So far, it seems like this new "pizza robot" is only being introduced in New Zealand. According to a Facebook post by Domino's, the new delivery system, that they call DRU, isn't out in full force but it's getting there:
DRU has a passion for delivering piping hot meals and a nice warm smile to customers. While he won't be taking to the streets tomorrow, he is enjoying his early progress as a prototype and giving customers a glimpse into the future of what is possible.
This idea seems very similar to an April Fools day campaign that Domino's UK ran last year. Could that be what started this project?
Atlas is a new robot from Boston Dynamics. With a complete inability to feel empathy and an impressive sense of balance, this robot is capable of almost anything. The original video is meant to show off his new abilities and the description has all the specs:
A new version of Atlas, designed to operate outdoors and inside buildings. It is specialized for mobile manipulation. It is electrically powered and hydraulically actuated. It uses sensors in its body and legs to balance and LIDAR and stereo sensors in its head to avoid obstacles, assess the terrain, help with navigation and manipulate objects. This version of Atlas is about 5' 9" tall (about a head shorter than the DRC Atlas) and weighs 180 lbs. via Boston Dynamics
You can't help feeling bad for the poor robot, especially when that scientist just pushed him down face first.
Depending on your political leanings, Marco Rubio can be accused of a lot of bad things but going off message is not one of them. He really, really sticks to his point. When Chris Christie said that Rubio was repeating a speech that he had memorized he responded to that by repeating the same speech, sometimes verbatim, three more times.
It's used to mow the steepest hills, according to Jim Miller, director of SU's physical plant. In an SU video, Miller said the decision behind the purchase was worker safety on the steep, sometimes slippery banks.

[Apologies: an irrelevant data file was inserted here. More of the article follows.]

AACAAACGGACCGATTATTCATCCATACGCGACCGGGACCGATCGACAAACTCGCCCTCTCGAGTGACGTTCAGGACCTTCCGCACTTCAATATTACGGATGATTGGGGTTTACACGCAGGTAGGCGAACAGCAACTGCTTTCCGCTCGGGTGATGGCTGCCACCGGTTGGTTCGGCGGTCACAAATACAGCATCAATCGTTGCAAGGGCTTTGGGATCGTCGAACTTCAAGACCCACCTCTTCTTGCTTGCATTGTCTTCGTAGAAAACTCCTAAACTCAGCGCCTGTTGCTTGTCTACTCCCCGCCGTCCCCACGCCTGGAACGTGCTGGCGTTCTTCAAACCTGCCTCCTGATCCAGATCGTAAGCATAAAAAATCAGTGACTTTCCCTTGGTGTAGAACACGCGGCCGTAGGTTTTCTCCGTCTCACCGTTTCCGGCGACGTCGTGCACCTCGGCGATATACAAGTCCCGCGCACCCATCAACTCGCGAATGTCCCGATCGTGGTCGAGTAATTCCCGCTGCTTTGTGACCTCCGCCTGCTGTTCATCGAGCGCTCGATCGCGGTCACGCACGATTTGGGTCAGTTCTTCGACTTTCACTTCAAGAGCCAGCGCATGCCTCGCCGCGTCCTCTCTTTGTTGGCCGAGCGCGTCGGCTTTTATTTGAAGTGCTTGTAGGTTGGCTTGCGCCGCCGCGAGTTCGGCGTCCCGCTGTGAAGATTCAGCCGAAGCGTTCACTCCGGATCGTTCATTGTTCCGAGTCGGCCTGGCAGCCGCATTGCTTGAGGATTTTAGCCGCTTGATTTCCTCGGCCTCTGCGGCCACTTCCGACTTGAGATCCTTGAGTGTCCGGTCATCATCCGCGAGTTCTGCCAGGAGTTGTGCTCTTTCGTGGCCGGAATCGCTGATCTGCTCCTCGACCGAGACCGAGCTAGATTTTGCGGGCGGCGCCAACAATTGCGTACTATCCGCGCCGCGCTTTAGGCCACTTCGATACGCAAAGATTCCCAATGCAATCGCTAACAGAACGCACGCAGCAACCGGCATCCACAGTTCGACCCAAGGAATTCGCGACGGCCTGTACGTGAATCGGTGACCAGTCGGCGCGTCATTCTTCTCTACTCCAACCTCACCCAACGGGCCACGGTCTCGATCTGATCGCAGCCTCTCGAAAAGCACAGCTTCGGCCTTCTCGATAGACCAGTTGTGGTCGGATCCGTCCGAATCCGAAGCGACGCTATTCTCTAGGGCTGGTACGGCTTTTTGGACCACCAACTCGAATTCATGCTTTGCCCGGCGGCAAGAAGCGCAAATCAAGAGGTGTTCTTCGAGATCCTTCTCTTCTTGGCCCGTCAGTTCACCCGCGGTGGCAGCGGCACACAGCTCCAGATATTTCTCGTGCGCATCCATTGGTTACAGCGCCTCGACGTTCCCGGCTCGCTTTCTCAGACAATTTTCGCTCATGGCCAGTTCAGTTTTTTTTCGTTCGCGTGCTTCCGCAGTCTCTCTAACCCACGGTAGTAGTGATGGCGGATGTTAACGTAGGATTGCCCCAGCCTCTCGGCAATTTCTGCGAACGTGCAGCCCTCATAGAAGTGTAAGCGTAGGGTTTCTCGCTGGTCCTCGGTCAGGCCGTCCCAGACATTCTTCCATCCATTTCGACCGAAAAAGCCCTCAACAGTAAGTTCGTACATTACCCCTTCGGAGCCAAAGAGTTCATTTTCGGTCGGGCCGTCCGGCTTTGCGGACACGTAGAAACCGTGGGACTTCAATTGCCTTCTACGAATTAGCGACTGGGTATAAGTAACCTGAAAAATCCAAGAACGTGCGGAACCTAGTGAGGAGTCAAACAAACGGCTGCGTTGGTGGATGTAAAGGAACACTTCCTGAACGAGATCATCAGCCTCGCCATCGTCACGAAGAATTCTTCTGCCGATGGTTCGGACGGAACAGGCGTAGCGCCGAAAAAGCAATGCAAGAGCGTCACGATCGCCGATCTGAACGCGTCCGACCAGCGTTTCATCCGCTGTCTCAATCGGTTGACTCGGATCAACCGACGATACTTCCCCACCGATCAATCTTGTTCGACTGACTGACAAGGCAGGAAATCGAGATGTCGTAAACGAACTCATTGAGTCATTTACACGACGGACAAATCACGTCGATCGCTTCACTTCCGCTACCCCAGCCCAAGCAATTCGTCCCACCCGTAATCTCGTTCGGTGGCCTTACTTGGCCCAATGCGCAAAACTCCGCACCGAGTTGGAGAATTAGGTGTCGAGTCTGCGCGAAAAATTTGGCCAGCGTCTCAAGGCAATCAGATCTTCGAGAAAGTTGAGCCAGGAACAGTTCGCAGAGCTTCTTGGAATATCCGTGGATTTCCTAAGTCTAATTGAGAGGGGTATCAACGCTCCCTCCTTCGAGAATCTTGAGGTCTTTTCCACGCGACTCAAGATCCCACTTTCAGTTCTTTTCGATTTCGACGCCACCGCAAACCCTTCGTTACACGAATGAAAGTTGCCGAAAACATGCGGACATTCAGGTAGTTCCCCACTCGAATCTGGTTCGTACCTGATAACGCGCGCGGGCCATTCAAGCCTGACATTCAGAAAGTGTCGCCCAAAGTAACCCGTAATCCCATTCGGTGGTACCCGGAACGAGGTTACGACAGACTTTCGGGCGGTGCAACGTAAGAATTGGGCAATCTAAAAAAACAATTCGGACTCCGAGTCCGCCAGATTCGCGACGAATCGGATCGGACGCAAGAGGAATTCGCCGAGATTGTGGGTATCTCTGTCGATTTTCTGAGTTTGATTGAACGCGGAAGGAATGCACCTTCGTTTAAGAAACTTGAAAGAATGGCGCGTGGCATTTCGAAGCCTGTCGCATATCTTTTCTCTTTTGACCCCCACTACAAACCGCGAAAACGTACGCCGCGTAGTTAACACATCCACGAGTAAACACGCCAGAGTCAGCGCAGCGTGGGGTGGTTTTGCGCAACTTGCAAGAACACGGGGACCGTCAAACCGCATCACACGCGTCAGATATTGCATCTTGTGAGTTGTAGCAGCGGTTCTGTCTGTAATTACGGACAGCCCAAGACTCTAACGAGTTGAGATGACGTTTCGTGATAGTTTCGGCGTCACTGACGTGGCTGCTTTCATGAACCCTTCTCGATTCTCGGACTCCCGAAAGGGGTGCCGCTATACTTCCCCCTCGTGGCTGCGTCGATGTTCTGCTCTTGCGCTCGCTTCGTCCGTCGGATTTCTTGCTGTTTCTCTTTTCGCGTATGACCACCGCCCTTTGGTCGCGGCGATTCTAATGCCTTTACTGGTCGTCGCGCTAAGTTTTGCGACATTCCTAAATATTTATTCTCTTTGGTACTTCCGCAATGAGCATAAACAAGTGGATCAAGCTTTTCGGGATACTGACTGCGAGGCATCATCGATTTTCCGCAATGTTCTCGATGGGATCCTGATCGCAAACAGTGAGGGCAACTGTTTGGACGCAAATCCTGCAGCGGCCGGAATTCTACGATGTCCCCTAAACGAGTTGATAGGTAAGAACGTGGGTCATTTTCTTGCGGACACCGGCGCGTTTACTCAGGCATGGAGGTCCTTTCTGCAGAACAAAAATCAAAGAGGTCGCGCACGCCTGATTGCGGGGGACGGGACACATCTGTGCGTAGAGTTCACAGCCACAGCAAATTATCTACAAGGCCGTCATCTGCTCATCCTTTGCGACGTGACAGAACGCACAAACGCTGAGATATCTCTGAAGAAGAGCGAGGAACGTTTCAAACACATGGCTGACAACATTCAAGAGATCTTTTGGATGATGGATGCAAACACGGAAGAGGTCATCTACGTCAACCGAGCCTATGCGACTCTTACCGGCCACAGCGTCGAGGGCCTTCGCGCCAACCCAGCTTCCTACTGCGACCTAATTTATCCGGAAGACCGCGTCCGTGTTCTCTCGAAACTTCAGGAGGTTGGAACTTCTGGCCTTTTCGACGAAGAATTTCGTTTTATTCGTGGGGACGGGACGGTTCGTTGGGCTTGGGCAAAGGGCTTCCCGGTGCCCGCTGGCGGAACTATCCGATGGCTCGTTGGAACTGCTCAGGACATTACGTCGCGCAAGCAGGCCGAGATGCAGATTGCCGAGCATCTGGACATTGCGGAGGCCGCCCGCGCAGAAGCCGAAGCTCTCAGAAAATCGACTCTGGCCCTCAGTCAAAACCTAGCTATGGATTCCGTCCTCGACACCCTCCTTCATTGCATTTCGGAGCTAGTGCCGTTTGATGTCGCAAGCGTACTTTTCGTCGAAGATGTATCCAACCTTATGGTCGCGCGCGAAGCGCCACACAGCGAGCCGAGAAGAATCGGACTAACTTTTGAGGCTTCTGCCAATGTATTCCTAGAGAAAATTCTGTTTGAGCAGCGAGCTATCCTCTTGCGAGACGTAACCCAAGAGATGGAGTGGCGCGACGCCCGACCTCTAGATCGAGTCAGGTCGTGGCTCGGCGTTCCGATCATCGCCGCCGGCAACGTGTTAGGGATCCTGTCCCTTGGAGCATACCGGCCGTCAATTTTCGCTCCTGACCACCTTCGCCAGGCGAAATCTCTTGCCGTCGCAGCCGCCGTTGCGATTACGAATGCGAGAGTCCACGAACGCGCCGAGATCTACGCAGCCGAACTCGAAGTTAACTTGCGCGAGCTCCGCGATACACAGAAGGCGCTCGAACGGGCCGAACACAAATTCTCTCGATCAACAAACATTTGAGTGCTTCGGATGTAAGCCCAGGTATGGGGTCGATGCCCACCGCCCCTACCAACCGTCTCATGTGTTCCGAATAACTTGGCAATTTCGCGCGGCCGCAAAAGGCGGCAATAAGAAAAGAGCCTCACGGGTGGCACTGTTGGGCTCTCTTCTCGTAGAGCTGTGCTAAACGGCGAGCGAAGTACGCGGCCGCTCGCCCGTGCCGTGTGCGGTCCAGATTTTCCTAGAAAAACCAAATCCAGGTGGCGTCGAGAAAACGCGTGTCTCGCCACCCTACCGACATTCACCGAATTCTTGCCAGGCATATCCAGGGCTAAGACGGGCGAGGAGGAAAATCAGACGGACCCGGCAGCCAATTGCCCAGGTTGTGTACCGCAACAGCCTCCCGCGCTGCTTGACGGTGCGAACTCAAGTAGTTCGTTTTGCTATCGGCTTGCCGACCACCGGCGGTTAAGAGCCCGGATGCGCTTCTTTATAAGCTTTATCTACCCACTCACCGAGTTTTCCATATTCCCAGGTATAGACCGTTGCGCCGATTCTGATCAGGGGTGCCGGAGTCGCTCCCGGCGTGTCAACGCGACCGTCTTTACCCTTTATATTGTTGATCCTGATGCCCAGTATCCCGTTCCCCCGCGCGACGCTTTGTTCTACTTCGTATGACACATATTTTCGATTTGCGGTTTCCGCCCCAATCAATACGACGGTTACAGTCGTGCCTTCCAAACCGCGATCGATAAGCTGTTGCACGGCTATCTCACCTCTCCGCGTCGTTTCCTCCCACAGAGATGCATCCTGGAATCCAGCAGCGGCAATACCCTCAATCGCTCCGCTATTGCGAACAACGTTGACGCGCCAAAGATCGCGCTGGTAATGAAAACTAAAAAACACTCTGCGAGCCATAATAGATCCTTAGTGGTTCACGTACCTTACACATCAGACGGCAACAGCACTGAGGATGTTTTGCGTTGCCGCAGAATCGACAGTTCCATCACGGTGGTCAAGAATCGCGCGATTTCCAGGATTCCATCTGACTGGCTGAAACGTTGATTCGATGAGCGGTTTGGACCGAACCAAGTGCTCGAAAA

If you're thinking this is a great way to mow the lawn while sitting on your deck having a beer, you might want to think twice, though. Similar mowers start at $15,000.
Watch the Spider spin its web of grass clippings right here.
Just when you think robots are about to take over the world, they go and do something like this.
The DARPA Robotics Challenge was held this past weekend, with numerous teams “vying to develop robots capable of assisting humans in responding to natural and man-made disasters.”
Turns out they had a few disasters of their own as well.
IEEE Spectrum created a compilation of robot falls from the first day of the finals, and while this is pretty funny to watch in itself, one YouTuber took it a step further and mashed it up with some WWE commentary turning it into Internet gold.
“As much as nobody wanted to see a robot fall, everybody wanted to see a robot fall,” wrote IEEE Spectrum on their blog.
The course involved the competing robots trying to open doors, turn valves, drive cars and climb over rubble.
Team KAIST from South Korea took home the top prize with the fastest time, and here’s their robot, DRC-Hubo, stepping up to victory. It was built with wheels on its knees to help protect it from taking a tumble.
“These robots are big and made of lots of metal and you might assume people seeing them would be filled with fear and anxiety,” said DRC organizer Gill Pratt. “But we heard groans of sympathy when those robots fell. And what did people do every time a robot scored a point? They cheered!”
Meanwhile, nothing can stop the beasts from Boston Dynamics, so while these falls are funny, the threat is still very real.
To get a running jump, the robot plans out its path, much like a human runner: As it detects an approaching obstacle, it estimates that object’s height and distance. The robot gauges the best position from which to jump, and adjusts its stride to land just short of the obstacle, before exerting enough force to push up and over. Based on the obstacle’s height, the robot then applies a certain amount of force to land safely, before resuming its initial pace.
It was able to successfully conquer hurdles up to 18-inches tall while going about 5mph.
Here’s a less threatening video of the cheetah running across some grass, but don’t be deceived by the innocent-looking prance.